Disappointing Meta Earnings Sends Shudders Through Stock Market
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    HOUSE MEDIAN ASKING PRICES AND WEEKLY CHANGE     Sydney $1,613,207 (-0.60%)       Melbourne $969,484 (-0.54%)       Brisbane $991,125 (-0.15%)       Adelaide $906,278 (+1.12%)       Perth $892,773 (+0.03%)       Hobart $726,294 (-0.04%)       Darwin $657,141 (-1.18%)       Canberra $1,003,818 (-0.83%)       National $1,045,092 (-0.37%)                UNIT MEDIAN ASKING PRICES AND WEEKLY CHANGE     Sydney $754,460 (+0.43%)       Melbourne $495,941 (+0.11%)       Brisbane $587,365 (+0.63%)       Adelaide $442,425 (-2.43%)       Perth $461,417 (+0.53%)       Hobart $511,031 (+0.36%)       Darwin $373,250 (+2.98%)       Canberra $492,184 (-1.10%)       National $537,029 (+0.15%)                HOUSES FOR SALE AND WEEKLY CHANGE     Sydney 9,787 (-116)       Melbourne 14,236 (+55)       Brisbane 8,139 (+64)       Adelaide 2,166 (-18)       Perth 5,782 (+59)       Hobart 1,221 (+5)       Darwin 279 (+4)       Canberra 924 (+36)       National 42,534 (+89)                UNITS FOR SALE AND WEEKLY CHANGE     Sydney 8,638 (-81)       Melbourne 8,327 (-30)       Brisbane 1,728 (-19)       Adelaide 415 (+10)       Perth 1,444 (+2)       Hobart 201 (-10)       Darwin 392 (-7)       Canberra 1,004 (-14)       National 22,149 (-149)                HOUSE MEDIAN ASKING RENTS AND WEEKLY CHANGE     Sydney $820 (+$20)       Melbourne $620 ($0)       Brisbane $630 (-$5)       Adelaide $615 (+$5)       Perth $675 ($0)       Hobart $560 (+$10)       Darwin $700 ($0)       Canberra $680 ($0)       National $670 (+$4)                UNIT MEDIAN ASKING RENTS AND WEEKLY CHANGE     Sydney $750 ($0)       Melbourne $590 (-$5)       Brisbane $630 (+$5)       Adelaide $505 (-$5)       Perth $620 (-$10)       Hobart $460 (-$10)       Darwin $580 (+$20)       Canberra $550 ($0)       National $597 (-$)                HOUSES FOR RENT AND WEEKLY CHANGE     Sydney 6,197 (+313)       Melbourne 6,580 (-5)       Brisbane 4,403 (-85)       Adelaide 1,545 (-44)       Perth 2,951 (+71)       Hobart 398 (-13)       Darwin 97 (+4)       Canberra 643 (+11)       National 22,814 (+252)                UNITS FOR RENT AND WEEKLY CHANGE     Sydney 10,884 (-22)       Melbourne 6,312 (0)       Brisbane 2,285 (-54)       Adelaide 357 (-14)       Perth 783 (-14)       Hobart 129 (-14)       Darwin 132 (+6)       Canberra 831 (+15)       National 21,713 (-97)                HOUSE ANNUAL GROSS YIELDS AND TREND       Sydney 2.64% (↑)      Melbourne 3.33% (↑)        Brisbane 3.31% (↓)       Adelaide 3.53% (↓)       Perth 3.93% (↓)     Hobart 4.01% (↑)      Darwin 5.54% (↑)      Canberra 3.52% (↑)      National 3.34% (↑)             UNIT ANNUAL GROSS YIELDS AND TREND         Sydney 5.17% (↓)       Melbourne 6.19% (↓)     Brisbane 5.58% (↑)      Adelaide 5.94% (↑)        Perth 6.99% (↓)       Hobart 4.68% (↓)     Darwin 8.08% (↑)      Canberra 5.81% (↑)        National 5.78% (↓)            HOUSE RENTAL VACANCY RATES AND TREND       Sydney 0.8% (↑)      Melbourne 0.7% (↑)      Brisbane 0.7% (↑)      Adelaide 0.4% (↑)      Perth 0.4% (↑)      Hobart 0.9% (↑)      Darwin 0.8% (↑)      Canberra 1.0% (↑)      National 0.7% (↑)             UNIT RENTAL VACANCY RATES AND TREND       Sydney 0.9% (↑)      Melbourne 1.1% (↑)      Brisbane 1.0% (↑)      Adelaide 0.5% (↑)      Perth 0.5% (↑)      Hobart 1.4% (↑)      Darwin 1.7% (↑)      Canberra 1.4% (↑)      National 1.1% (↑)             AVERAGE DAYS TO SELL HOUSES AND TREND         Sydney 29.8 (↓)     Melbourne 31.7 (↑)      Brisbane 30.6 (↑)        Adelaide 25.2 (↓)       Perth 35.2 (↓)     Hobart 35.1 (↑)      Darwin 44.2 (↑)        Canberra 31.5 (↓)     National 32.9 (↑)             AVERAGE DAYS TO SELL UNITS AND TREND         Sydney 29.7 (↓)       Melbourne 30.5 (↓)     Brisbane 27.8 (↑)        Adelaide 22.8 (↓)     Perth 38.4 (↑)        Hobart 37.5 (↓)       Darwin 37.3 (↓)       Canberra 40.5 (↓)       National 33.1 (↓)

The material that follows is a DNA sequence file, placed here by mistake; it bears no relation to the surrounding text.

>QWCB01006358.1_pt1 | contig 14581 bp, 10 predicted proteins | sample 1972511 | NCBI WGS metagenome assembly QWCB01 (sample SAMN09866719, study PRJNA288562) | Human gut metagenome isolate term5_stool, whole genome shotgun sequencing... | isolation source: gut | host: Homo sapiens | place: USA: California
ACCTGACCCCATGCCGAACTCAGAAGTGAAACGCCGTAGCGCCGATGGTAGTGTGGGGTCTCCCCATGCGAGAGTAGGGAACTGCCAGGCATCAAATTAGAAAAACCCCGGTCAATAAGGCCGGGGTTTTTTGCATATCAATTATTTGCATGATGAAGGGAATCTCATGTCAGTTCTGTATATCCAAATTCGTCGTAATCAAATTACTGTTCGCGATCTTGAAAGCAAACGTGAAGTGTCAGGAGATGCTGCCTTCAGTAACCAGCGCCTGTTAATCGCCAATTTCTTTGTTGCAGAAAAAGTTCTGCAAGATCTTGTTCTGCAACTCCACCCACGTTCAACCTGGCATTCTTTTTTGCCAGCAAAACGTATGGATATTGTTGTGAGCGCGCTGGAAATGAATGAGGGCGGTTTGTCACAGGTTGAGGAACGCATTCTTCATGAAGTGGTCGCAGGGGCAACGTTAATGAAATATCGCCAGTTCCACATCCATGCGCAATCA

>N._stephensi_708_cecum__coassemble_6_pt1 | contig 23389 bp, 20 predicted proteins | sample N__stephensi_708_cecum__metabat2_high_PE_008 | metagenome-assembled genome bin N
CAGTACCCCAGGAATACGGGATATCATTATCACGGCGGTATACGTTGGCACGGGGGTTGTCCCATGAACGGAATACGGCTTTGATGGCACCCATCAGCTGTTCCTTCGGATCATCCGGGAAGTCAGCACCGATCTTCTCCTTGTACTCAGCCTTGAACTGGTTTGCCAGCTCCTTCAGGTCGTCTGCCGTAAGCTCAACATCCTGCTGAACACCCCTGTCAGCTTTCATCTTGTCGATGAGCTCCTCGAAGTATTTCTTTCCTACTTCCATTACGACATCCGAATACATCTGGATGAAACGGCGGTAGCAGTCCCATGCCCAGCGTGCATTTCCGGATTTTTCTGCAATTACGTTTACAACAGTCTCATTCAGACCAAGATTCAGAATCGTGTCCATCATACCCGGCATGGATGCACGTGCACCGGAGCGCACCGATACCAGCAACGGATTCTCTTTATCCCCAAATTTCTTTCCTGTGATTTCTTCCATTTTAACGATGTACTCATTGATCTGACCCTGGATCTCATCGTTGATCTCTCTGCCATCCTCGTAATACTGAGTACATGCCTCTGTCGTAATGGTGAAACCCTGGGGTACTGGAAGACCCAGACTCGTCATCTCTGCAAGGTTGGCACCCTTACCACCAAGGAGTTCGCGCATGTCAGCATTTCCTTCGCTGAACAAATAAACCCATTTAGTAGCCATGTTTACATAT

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Disappointing Meta Earnings Sends Shudders Through Stock Market

Tech stocks have been ‘priced way beyond perfection’ and now face scrutiny as interest rates are poised to rise.

By Karen Langley
Fri, Feb 4, 2022 3:33pmGrey Clock 3 min

Facebook’s parent company shed more than $230 billion in market value Thursday, a one-day loss that is the biggest ever for a U.S. company and increases pressure on a stock market long powered by technology shares.

Meta Platforms Inc. (formerly known as Facebook Inc.) gave a disappointing financial forecast, helping the major indexes snap a four-session winning streak. The tech-heavy Nasdaq Composite index dropped 3.7%, its worst day since September 2020, while the S&P 500 fell 2.4%.

PayPal Holdings Inc. and Spotify Technology SA also spooked investors in recent days, when the payments giant lowered its 2022 profit outlook and the streaming company elected not to provide annual guidance. Both companies suffered sharp drops in their stock prices.

The setbacks reflect the increased scrutiny companies are under as major U.S. stock indexes remain near record highs and the Federal Reserve is preparing to raise interest rates for the first time since 2018. Rising rates tend to reduce the multiples that investors are willing to pay for a share of company profits, a trend that stands to mean pain for stocks already trading at lofty valuations. That has put heightened pressure on the companies to show their financial results justify their price tags. In recent days, several have fallen short, raising concerns among investors that further declines in major indexes could lie ahead.

“The level of forgiveness has gone down,” said Daniel Genter, chief executive and chief investment officer at RNC Genter Capital Management. “When boards come to their shareholders to confess their sins, they’re just not going to be pardoned with one Hail Mary.”

The Facebook parent company surprised investors with a deeper-than-expected decline in profit and a downbeat outlook. The company said it expects revenue growth to slow and shared that it lost about one million daily users globally. Shares declined 26%, their worst daily performance since they started trading in 2012.